Sabrina, the model from our London collection, already travelled a lot with her babygirl Alma.
My husband and I have always enjoyed travelling, and pregnancy didn't stop us from enjoying the Eastern USA. But we also took our "bump" to destinations closer to home, such as Croatia, Venice and Lake Garda. So right from the start it was clear to us that our little sweetheart would accompany us on all our travels.
Our Alma had seen a lot of the world even before she was one year old. We drove to Croatia and spent a winter holiday in Bavaria. We flew to the Dominican Republic and spent a few weeks in Mauritius.
When we drove to Croatia, our daughter was about 6 months old, a lovely age for travelling, because at that age children are still very undemanding. Some (breast) milk, lots of cuddles, and they're perfectly happy. Croatia is brilliant for travelling with a baby. The small coves and fine pebbly beaches offer a lot of natural shade, and the climate is very pleasant. And you don't have to worry about children shovelling sand into their mouths!
After a short while, we decided to leave the buggy in the apartment and use the baby carrier instead. Other parents were struggling to pull their buggy across the beach, and trying to climb the steps to the Old Town with child, beach tent and cool bag in their arms. Thanks to the baby carrier, we were so flexible that we no longer had to think twice about whether or not we could take a trip to the Plitvice Lakes. Narrow pathways and large numbers of visitors would have made this trip impossible with a buggy.
To gradually get our daughter used to other travel destinations we booked our first package holiday, in the Dominican Republic. By then, Alma was no longer just breastfed but had solids at midday and at tea time. We took some jars of baby food with us from Germany, and some dried foods to add water to – well, in fact we took a whole suitcase, plus some pots of fruit purée for snacks, because you never know. Since Alma was still only about 9 months at this point, the dishes on the buffet were still too spicy for her. However, there was a lot of fresh fruit, and I got a bit carried away with the idea of "takeaway baby food", and brought half of it back home with me! As is usual in the Dominican Republic, our hotel was part of a very big complex. We were taken from our room to the beach in a kind of golf caddy. It only took a few minutes, but at 9 months our daughter was extremely fidgety, which made travelling in a vehicle without doors or seatbelts a rather stressful experience.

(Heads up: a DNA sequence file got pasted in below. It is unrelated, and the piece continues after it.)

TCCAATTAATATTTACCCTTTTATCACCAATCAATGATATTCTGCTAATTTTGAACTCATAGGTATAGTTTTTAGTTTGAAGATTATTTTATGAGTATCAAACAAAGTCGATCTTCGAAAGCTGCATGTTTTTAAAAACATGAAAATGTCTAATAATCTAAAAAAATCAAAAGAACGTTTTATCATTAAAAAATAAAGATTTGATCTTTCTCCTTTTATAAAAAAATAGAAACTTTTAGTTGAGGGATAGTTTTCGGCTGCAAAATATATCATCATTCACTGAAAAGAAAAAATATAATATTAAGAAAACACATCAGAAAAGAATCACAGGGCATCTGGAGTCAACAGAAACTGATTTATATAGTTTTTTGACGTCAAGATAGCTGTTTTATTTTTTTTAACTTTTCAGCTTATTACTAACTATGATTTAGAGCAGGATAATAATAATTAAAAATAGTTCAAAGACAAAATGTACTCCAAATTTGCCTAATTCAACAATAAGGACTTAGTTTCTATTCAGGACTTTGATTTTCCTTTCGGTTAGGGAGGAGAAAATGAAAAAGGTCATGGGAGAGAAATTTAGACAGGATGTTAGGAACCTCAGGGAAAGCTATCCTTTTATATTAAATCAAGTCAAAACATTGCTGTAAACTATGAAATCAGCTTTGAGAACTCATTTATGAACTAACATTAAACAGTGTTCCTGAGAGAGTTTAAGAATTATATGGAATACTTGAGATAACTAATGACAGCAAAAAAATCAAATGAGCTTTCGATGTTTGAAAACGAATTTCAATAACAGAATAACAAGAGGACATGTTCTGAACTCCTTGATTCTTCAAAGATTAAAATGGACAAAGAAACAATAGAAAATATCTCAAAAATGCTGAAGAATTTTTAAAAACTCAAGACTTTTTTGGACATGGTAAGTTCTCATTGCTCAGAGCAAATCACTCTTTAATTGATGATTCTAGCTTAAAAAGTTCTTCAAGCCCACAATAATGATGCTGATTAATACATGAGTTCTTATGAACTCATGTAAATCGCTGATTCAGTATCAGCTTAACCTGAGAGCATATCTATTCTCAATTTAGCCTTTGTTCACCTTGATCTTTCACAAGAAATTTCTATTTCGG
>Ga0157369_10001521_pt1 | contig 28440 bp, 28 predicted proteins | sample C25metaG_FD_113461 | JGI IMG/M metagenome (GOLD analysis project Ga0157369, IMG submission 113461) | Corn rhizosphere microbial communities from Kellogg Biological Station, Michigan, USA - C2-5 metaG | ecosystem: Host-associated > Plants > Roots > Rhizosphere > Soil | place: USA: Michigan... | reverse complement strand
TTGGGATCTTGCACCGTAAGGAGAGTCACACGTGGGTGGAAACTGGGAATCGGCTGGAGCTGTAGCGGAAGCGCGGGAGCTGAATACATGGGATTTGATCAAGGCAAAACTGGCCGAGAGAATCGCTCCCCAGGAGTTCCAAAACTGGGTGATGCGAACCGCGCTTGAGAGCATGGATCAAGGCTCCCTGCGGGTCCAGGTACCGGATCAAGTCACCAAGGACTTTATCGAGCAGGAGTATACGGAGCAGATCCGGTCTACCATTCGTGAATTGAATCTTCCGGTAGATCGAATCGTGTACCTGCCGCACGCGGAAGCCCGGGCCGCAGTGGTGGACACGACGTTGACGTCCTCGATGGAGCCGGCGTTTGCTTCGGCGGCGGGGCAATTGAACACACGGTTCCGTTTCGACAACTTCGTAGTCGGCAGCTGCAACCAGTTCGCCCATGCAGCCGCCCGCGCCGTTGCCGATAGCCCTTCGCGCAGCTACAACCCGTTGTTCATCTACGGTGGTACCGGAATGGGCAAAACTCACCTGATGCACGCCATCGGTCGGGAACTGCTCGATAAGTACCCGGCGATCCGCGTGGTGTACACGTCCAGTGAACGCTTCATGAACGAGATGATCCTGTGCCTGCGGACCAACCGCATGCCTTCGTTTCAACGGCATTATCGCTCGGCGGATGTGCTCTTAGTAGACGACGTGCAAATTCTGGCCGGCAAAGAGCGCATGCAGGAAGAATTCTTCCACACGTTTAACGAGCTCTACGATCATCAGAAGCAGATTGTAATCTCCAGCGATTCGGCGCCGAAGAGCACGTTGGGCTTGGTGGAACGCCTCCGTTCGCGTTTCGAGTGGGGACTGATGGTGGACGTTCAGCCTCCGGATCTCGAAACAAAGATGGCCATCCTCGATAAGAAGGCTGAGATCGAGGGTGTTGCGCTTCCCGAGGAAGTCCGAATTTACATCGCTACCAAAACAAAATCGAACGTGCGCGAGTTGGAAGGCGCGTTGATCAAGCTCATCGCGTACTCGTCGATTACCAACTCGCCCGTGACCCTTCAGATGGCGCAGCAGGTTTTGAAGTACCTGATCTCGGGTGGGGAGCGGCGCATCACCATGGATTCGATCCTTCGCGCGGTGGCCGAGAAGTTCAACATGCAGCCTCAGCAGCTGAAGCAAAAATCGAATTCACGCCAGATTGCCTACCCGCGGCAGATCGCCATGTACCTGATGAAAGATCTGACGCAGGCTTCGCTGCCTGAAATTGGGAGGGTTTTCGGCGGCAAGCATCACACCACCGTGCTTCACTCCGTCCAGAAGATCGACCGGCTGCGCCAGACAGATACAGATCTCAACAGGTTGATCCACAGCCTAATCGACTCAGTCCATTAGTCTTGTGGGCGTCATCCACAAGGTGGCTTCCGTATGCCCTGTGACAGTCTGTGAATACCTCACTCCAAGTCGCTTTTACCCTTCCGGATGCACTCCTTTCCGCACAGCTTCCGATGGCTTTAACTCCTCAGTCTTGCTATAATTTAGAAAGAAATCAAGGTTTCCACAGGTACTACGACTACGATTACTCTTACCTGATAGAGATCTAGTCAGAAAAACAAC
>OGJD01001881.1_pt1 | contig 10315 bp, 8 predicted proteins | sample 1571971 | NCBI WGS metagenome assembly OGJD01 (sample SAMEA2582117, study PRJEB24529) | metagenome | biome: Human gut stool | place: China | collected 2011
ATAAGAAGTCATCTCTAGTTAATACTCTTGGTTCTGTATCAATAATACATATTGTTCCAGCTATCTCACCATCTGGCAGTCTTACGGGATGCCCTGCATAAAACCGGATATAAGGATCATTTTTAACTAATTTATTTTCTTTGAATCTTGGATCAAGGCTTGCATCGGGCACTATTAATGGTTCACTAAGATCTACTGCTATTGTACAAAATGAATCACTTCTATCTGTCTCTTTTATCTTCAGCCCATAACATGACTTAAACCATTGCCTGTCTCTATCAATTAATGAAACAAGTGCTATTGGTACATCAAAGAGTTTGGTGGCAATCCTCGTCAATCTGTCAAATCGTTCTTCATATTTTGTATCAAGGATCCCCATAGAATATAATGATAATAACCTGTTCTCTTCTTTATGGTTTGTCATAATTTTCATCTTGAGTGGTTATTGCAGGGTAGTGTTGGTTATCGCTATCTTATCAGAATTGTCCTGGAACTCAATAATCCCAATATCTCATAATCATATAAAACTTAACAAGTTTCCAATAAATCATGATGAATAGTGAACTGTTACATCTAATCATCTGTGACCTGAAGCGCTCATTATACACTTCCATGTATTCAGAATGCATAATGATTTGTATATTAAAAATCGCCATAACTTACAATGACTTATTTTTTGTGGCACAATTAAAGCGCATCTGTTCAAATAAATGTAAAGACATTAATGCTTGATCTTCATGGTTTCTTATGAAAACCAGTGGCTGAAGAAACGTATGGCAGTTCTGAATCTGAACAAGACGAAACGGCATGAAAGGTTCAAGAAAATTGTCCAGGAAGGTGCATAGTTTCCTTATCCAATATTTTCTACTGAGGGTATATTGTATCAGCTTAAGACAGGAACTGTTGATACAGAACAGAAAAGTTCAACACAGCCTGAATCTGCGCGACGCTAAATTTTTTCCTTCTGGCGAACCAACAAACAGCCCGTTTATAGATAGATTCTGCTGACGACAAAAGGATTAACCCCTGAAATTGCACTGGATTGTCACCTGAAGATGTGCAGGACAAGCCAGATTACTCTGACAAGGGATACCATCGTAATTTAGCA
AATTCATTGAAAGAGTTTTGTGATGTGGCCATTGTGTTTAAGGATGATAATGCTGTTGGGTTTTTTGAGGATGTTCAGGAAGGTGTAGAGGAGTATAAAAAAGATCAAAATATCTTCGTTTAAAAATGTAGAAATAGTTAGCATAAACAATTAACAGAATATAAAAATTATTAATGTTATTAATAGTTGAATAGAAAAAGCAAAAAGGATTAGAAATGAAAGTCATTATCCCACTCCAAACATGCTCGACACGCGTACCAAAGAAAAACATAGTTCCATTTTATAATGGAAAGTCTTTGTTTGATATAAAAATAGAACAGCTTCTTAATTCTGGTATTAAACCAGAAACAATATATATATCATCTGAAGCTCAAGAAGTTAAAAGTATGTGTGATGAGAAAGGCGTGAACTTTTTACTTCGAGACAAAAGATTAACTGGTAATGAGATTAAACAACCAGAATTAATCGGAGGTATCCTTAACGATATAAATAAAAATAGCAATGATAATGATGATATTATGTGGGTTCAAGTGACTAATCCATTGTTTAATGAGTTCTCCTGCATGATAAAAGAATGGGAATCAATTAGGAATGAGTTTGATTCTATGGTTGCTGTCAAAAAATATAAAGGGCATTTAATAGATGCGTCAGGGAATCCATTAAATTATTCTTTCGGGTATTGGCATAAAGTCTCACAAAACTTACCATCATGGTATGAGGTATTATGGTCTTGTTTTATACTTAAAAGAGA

On the second day, I took our daughter in the carrier and we were able to relax during our drive to the beach, without worrying about her falling out of the vehicle. Alma didn't particularly like the Caribbean beach and started to cry loudly as soon as her feet touched the sand – luckily, perhaps, as then we didn't have to do this trip very often. We weren't that interested in the various excursions on offer, either. With a baby who is just learning to walk by holding onto things, spending an entire day on a boat would probably have been more of a trial than a pleasure. We made the best of it and spent two relaxing weeks by the pool and – unlike the other hotel guests – we didn't get bitten by sand flies.
The 6-hour time difference was no problem for our daughter – unlike us. Of course, she was carried a lot and was able to have a little nap at any time. By the pool, she simply fell asleep on the sunbed whenever she was too tired. Unfortunately, in the hotel we could still hear the lively goings-on in the evening which – funnily enough – always seemed to happen just as Alma wanted to (ought to) go to sleep ). Being in a "strange" bed as well, there was absolutely no chance of her nodding off. So I put her in the carrier, covered her head as much as possible and saw how it gradually calmed her down, so that she finally fell asleep.